An additional explanation of how a pleading must comply with due process is found in Gaylord v. Municipal Court (1978) 196 CA3d 1348, 242 CR 485. In this case the prosecution alleged a violation of California Penal Code 647(b) but failed to allege all the necessary elements of the offense. Specifically, the prosecution set forth facts related to the agreement element of Pen C 647(b), but failed to allege an act in furtherance as required by the statute. The court held that the lack of an allegation regarding this act constituted a failure to properly notify the defendant of the charges against him, thus violating the defendant's due process rights.

Cases involving charges accusing the defendant of being under the influence of a controlled substance per Health and Safety Code 11550 require specificity as to what substance is allegedly involved. Sallas v. Municipal Court (1978) 86 CA3d 575, 122 cr 807. SEE ROSS CASE.

A general accusation of murder has been held by courts to give proper notice of the charge regardless if the actual murder theory is specified. People v. Garule (2002)28 CA4th 557.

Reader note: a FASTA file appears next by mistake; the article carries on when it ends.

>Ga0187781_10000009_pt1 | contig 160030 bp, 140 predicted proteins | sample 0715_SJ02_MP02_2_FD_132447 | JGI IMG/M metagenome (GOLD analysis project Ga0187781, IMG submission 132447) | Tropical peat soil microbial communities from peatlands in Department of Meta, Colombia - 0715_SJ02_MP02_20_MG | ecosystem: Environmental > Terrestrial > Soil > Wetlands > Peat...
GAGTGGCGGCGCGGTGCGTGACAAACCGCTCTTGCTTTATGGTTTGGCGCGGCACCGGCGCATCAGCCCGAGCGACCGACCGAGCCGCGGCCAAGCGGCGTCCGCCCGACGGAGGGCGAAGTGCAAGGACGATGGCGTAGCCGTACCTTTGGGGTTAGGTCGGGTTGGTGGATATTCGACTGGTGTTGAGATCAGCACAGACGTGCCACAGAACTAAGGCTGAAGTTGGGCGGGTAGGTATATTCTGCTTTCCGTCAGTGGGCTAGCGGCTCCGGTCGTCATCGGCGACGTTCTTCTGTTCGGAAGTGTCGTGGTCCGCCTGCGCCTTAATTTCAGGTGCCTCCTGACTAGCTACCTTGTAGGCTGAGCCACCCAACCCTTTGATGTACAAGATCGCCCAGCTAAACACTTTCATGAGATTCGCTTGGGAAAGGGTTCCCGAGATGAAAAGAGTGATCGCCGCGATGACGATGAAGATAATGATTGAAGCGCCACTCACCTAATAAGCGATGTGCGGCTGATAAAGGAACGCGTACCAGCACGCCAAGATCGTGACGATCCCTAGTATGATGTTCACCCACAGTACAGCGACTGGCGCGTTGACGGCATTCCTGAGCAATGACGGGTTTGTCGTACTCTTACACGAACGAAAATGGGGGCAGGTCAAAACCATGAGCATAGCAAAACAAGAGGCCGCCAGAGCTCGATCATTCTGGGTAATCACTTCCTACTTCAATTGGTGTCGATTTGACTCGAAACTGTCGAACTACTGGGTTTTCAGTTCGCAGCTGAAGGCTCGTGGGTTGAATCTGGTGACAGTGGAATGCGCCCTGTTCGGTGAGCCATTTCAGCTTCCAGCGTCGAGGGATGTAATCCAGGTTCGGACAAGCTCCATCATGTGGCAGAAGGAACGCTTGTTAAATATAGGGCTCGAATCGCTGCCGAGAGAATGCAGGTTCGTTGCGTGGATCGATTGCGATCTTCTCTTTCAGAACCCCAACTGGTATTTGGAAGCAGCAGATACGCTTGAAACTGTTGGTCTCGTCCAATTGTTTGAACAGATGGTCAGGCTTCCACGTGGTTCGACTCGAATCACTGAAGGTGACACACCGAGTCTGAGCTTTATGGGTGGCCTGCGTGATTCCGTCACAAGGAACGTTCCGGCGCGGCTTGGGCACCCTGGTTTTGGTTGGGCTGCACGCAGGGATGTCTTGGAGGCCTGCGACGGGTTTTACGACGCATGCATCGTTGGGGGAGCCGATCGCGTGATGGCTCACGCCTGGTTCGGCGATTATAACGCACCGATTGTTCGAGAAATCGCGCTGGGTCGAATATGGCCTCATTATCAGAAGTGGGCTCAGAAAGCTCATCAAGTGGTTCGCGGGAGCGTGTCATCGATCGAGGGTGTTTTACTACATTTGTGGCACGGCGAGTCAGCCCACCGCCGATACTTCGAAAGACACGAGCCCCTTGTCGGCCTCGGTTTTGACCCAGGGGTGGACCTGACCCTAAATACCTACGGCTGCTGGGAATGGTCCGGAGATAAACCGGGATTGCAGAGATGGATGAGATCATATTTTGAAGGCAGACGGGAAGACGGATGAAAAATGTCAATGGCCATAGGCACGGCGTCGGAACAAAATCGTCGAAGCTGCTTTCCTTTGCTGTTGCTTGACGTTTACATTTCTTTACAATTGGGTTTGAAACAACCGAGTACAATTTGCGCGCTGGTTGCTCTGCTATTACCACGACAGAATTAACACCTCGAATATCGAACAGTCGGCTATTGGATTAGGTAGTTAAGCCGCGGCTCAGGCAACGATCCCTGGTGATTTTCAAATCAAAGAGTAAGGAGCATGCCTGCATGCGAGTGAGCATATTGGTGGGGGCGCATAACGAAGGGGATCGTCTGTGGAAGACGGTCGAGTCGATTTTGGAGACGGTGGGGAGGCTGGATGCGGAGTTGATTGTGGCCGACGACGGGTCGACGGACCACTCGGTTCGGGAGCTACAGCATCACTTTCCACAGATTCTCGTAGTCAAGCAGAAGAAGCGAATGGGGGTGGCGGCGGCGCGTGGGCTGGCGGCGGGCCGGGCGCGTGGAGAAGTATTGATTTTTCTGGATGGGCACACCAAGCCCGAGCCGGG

When an enhancement is added to an offense, factual information supporting it must be alleged for each offense it is applied to. Failing to do so can still be proper under some circumstances where the defendant has fair notice of possible punishments for the crimes. People v. Riva, (2003) 112 CA4th 981.

Additionally, the prosecution is not required to explain why the defendant does not qualify for certain statutory exclusions when filing a pleading. It is sufficient that the prosecution allege that the defendant is guilty of the offense itself as the existence of an applicable exception is a matter for the defense to present.  People v. Kinsley, 118 Cal.App. 593, 596 [5 P.2d 938]; People v. Bill, 140 Cal.App. 389 [35 P.2d 645]